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Optical filter selection for automatic visual inspection

 
: Richter, M.; Beyerer, Jürgen

:
Postprint urn:nbn:de:0011-n-3330697 (298 KByte PDF)
MD5 Fingerprint: e437c6005bec6bcb5bd406426f5480d2
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Erstellt am: 9.4.2015


Institute of Electrical and Electronics Engineers -IEEE-:
IEEE Winter Conference on Applications of Computer Vision, WACV 2014. Vol.1 : Steamboat Springs, Colorado, USA, 24 - 26 March 2014
Piscataway, NJ: IEEE, 2014
ISBN: 978-1-4799-4984-7
S.123-128
Winter Conference on Applications of Computer Vision (WACV) <2014, Steamboat Springs/Colo.>
Englisch
Konferenzbeitrag, Elektronische Publikation
Fraunhofer IOSB ()
spectroscopy automated visual inspection systems; automatic selection; automatic visual inspection; error-prone process; feature selection problem; hyperspectral imaging; industrial settings; near-infrared range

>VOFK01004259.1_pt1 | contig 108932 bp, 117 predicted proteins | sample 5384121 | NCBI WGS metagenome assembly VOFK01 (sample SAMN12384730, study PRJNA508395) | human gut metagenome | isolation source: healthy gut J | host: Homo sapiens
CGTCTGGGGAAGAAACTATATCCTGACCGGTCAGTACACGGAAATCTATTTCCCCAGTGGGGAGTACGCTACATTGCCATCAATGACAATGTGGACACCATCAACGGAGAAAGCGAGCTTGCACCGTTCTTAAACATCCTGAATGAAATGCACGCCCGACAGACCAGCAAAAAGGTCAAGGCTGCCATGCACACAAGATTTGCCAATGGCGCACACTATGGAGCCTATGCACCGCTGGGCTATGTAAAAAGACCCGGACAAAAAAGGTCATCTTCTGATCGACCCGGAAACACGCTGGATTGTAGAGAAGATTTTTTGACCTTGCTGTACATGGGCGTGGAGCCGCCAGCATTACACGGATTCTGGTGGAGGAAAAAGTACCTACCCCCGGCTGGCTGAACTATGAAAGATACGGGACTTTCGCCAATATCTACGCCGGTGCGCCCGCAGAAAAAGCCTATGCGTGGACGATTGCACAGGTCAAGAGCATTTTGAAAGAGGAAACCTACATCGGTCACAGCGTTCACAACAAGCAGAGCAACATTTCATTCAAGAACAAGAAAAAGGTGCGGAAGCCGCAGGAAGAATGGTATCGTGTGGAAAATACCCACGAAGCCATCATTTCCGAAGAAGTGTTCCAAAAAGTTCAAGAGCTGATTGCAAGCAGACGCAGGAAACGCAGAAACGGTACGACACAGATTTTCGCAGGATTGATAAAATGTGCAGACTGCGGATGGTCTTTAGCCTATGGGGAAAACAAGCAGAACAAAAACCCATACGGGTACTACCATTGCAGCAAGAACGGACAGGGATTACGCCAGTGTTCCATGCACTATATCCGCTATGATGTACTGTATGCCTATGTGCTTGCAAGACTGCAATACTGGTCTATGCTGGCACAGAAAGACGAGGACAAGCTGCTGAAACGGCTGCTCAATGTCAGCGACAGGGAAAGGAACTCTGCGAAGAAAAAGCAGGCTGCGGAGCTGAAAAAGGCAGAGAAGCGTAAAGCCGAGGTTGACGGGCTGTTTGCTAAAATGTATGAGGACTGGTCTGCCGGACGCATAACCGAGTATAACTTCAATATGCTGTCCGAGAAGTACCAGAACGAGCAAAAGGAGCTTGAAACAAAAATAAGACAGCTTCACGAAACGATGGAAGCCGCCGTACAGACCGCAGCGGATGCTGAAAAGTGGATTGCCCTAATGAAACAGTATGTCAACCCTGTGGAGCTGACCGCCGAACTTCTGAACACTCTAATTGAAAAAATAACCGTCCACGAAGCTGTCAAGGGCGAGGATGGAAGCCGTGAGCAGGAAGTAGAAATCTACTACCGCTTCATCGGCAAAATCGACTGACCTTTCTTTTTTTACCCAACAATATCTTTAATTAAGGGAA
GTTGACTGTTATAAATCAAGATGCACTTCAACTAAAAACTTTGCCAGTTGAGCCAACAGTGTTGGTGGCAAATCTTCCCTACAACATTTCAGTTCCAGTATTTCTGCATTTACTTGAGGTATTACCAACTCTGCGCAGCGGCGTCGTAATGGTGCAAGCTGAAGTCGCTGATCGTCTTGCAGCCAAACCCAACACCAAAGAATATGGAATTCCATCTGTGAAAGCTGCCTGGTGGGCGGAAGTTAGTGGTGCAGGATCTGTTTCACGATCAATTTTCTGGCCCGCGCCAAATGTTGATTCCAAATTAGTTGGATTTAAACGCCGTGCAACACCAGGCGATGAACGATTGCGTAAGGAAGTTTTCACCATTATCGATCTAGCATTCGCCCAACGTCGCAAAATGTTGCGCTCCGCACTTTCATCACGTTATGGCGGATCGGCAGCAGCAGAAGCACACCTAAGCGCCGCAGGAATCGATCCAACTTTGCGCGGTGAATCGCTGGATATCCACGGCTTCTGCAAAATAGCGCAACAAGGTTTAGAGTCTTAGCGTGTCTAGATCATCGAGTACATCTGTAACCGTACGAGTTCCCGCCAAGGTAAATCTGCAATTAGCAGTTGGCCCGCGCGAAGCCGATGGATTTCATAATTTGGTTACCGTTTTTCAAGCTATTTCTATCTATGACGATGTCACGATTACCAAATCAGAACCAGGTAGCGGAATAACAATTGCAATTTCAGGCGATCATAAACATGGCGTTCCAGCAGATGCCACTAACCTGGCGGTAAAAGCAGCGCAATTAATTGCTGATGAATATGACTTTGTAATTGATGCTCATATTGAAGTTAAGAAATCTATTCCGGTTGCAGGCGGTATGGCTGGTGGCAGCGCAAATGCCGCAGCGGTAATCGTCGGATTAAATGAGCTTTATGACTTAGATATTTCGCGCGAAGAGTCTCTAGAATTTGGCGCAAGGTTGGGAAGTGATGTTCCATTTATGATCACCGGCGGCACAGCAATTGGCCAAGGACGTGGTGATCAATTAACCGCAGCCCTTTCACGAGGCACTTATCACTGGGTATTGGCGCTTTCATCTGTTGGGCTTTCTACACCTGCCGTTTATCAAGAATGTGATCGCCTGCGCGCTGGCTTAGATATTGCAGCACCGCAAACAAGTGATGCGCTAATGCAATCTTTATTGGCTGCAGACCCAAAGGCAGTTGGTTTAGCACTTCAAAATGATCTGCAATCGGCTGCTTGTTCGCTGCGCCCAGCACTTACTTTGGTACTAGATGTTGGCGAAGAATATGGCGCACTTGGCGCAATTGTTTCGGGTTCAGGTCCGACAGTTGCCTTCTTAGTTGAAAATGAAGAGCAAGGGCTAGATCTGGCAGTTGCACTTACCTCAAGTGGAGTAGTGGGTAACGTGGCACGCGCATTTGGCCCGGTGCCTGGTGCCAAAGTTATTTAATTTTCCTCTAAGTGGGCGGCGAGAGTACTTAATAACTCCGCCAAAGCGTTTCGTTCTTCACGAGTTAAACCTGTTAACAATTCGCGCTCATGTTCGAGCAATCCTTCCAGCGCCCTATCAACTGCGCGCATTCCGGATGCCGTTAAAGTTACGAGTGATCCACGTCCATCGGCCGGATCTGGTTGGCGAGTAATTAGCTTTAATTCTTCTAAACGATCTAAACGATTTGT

Abstract
The color of a material is one of the most frequently used features in automated visual inspection systems. While this is sufficient for many 'easy' tasks, mixed and organic materials usually require more complex features. Spectral signatures, especially in the near infrared range, have been proven useful in many cases. However, hyperspectral imaging devices are still very costly and too slow to use them in practice. As a work-around, off-the-shelve cameras and optical filters are used to extract few characteristic features from the spectra. Often, these filters are selected by a human expert in a time consuming and error prone process; surprisingly few works are concerned with automatic selection of suitable filters. We approach this problem by stating filter selection as feature selection problem. In contrast to existing techniques that are mainly concerned with filter design, our approach explicitly selects the best out of a large set of given filters. Our method becomes most appealing for use in an industrial setting, when this selection represents (physically) available filters. We show the application of our technique by implementing six different selection strategies and applying each to two real-world sorting problems.

: http://publica.fraunhofer.de/dokumente/N-333069.html